More than £200m of taxpayers' money went on legal aid for asylum and immigration cases last year, the government says.
Asylum cases take 9% of the total legal aid bill
A provisional total of £204m for 2003-4 is nearly 16% higher than the previous year's figure of £176.2m.
The rise came despite the halving of asylum applications last year.
Constitutional Affairs Minister David Lammy revealed immigration and asylum cases accounted for 9.2% of the total legal aid bill for England and Wales.
The previous year it accounted for 7.4% of the total, and in 1998-99 it was 3.2%.
The asylum legal aid bill has been at the centre of a row for months - with ministers pledging to cut it - but campaigners saying doing so would prevent proper access to justice.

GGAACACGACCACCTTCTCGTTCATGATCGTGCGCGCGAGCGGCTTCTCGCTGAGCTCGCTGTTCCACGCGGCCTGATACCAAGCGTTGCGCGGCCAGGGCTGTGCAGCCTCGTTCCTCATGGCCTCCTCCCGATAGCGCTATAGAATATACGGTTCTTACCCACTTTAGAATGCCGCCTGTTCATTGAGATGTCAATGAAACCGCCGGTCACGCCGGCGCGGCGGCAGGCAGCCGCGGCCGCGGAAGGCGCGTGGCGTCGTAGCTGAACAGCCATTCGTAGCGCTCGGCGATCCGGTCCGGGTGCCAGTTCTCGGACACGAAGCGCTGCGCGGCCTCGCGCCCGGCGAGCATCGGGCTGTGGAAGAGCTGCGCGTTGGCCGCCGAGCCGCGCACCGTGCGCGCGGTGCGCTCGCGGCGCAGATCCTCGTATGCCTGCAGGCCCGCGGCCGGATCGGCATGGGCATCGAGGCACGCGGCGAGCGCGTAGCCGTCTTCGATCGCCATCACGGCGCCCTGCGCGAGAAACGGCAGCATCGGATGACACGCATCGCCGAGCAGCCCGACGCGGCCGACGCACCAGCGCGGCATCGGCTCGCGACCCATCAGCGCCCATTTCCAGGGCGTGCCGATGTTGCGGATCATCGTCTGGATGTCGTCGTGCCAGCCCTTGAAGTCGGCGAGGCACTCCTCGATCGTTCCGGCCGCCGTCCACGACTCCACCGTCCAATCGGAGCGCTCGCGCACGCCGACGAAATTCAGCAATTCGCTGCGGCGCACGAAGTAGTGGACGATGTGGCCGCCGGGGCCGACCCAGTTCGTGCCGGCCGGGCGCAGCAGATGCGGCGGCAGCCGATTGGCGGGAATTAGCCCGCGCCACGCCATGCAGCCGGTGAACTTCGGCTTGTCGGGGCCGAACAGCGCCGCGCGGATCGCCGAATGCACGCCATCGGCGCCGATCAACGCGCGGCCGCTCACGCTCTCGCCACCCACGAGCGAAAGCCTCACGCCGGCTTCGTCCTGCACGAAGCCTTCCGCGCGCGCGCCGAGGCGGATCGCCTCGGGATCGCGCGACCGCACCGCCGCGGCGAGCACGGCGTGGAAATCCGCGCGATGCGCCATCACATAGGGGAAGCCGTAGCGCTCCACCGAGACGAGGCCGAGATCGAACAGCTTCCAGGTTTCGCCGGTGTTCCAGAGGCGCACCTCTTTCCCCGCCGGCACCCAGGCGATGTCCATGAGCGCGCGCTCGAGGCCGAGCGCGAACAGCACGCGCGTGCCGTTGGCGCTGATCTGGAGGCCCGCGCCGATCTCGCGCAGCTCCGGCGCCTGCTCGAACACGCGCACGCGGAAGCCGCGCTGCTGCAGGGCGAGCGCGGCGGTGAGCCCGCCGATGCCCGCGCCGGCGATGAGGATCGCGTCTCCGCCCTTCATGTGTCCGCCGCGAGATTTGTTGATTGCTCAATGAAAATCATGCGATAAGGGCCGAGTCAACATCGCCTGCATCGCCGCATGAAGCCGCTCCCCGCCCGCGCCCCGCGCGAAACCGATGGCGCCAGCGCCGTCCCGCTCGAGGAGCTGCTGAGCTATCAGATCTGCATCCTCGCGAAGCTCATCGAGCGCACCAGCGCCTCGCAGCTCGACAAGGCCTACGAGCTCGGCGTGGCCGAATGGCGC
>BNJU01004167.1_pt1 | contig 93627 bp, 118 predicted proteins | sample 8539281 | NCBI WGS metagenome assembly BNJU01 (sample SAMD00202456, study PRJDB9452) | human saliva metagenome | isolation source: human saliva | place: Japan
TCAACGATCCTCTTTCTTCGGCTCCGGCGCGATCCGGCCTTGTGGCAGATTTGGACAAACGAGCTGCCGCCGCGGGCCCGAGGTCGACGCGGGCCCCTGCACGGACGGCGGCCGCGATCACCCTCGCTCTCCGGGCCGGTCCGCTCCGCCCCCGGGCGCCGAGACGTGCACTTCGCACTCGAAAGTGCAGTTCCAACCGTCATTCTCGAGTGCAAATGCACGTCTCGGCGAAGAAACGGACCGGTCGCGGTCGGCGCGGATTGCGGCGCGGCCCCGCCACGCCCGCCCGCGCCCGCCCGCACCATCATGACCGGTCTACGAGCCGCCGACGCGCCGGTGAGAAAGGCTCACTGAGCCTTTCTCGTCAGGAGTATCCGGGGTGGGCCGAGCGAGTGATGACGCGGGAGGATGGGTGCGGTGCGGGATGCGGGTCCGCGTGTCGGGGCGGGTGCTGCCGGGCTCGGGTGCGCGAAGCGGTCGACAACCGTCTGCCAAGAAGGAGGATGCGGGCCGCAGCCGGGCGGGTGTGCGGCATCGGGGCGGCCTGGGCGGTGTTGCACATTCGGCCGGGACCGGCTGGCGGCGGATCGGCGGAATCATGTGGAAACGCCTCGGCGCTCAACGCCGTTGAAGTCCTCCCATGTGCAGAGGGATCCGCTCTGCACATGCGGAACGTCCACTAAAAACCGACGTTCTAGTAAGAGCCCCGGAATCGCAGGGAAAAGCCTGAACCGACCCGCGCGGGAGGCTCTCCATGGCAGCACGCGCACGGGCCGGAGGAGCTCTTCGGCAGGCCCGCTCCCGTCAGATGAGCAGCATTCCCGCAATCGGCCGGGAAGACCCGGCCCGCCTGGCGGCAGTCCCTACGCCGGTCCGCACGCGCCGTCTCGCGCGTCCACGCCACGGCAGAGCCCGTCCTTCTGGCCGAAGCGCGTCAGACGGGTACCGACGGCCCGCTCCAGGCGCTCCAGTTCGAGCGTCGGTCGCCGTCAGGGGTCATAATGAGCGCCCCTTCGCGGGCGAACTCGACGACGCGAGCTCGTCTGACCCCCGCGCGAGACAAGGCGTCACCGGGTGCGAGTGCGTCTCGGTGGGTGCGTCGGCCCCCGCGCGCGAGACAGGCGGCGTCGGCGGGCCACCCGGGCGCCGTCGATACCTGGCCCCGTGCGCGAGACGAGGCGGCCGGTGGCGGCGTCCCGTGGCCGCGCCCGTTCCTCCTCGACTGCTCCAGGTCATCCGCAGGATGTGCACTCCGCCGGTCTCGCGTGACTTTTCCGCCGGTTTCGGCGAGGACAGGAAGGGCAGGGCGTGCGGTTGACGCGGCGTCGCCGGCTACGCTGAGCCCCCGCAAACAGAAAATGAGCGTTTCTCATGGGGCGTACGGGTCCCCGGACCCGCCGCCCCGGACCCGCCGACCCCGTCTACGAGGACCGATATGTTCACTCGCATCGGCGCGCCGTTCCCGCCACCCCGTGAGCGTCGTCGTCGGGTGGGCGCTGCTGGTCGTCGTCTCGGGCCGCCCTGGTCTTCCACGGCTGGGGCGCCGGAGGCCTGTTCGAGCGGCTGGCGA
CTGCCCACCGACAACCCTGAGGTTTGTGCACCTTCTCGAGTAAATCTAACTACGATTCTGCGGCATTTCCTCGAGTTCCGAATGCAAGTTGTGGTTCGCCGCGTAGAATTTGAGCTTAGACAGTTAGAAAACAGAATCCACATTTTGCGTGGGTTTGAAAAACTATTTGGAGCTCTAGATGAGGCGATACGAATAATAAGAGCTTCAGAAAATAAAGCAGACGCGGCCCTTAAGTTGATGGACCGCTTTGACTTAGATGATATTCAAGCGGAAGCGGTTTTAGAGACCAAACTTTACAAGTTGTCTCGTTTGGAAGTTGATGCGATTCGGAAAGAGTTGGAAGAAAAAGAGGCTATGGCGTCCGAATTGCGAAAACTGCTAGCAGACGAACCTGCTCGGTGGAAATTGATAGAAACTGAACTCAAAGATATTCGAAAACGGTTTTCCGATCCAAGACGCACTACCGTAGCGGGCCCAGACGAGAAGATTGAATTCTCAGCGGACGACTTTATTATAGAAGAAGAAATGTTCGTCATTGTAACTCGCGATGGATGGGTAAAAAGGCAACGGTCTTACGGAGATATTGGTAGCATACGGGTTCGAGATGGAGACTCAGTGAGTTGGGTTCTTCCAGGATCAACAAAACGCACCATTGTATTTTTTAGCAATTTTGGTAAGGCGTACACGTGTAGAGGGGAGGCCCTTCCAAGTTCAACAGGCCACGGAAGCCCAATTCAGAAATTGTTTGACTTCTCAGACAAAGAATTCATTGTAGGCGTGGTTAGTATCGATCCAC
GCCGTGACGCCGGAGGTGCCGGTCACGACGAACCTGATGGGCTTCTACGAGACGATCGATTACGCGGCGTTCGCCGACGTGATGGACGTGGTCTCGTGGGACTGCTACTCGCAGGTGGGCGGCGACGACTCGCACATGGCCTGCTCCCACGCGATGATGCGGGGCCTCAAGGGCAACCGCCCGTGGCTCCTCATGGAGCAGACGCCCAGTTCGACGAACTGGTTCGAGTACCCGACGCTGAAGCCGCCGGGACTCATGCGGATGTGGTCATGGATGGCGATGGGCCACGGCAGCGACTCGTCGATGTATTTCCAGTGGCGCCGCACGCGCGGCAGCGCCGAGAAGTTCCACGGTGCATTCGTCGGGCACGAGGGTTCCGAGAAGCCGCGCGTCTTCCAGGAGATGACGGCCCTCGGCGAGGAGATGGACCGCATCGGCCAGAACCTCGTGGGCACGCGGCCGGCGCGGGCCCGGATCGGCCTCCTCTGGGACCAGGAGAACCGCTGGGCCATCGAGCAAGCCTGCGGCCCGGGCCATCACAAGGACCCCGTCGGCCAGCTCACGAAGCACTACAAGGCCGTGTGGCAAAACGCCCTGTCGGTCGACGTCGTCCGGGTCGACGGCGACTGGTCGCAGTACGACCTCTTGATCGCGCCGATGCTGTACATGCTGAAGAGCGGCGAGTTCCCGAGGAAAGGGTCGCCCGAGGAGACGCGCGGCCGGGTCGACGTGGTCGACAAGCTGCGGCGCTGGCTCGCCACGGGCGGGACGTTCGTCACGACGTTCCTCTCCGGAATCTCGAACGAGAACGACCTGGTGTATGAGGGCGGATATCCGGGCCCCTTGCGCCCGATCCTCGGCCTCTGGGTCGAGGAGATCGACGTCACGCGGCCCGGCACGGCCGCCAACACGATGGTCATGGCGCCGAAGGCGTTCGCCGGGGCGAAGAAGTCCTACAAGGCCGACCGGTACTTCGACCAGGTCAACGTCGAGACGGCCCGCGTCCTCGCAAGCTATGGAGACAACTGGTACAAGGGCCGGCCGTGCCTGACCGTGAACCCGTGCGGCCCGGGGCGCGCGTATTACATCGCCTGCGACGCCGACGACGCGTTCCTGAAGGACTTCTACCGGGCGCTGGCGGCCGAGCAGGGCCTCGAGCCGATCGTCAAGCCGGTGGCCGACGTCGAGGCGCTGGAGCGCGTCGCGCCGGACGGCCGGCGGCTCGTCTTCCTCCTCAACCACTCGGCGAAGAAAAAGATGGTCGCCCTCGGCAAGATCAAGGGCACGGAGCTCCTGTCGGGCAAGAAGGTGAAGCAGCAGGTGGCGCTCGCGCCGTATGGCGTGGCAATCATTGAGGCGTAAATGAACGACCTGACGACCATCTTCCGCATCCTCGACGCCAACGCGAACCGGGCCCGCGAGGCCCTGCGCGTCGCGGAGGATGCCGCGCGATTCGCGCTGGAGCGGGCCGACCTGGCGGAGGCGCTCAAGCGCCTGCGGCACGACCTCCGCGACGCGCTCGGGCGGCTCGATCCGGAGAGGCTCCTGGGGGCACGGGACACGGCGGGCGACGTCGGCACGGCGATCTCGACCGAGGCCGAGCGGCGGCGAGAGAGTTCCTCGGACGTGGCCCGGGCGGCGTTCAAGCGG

Home Secretary David Blunkett sought to cut rights to appeal in the current Asylum and Immigration Bill - but has since dropped the proposal.
The legislation had proposed outlawing the right to appeal asylum decisions in the High Court through judicial review.
But on Monday the Lord Chancellor Lord Falconer said he would make changes to the appeals plans so judges could supervise the system.
Lord Falconer said the system both had to be fair and cut down on abuses.
But Conservative home affairs spokesman David Davis said the government's "failure to manage" the asylum system had caused "complete chaos".
"If the government want to cut the spiralling legal aid budget, a good step would be to bring the asylum system under control," he said.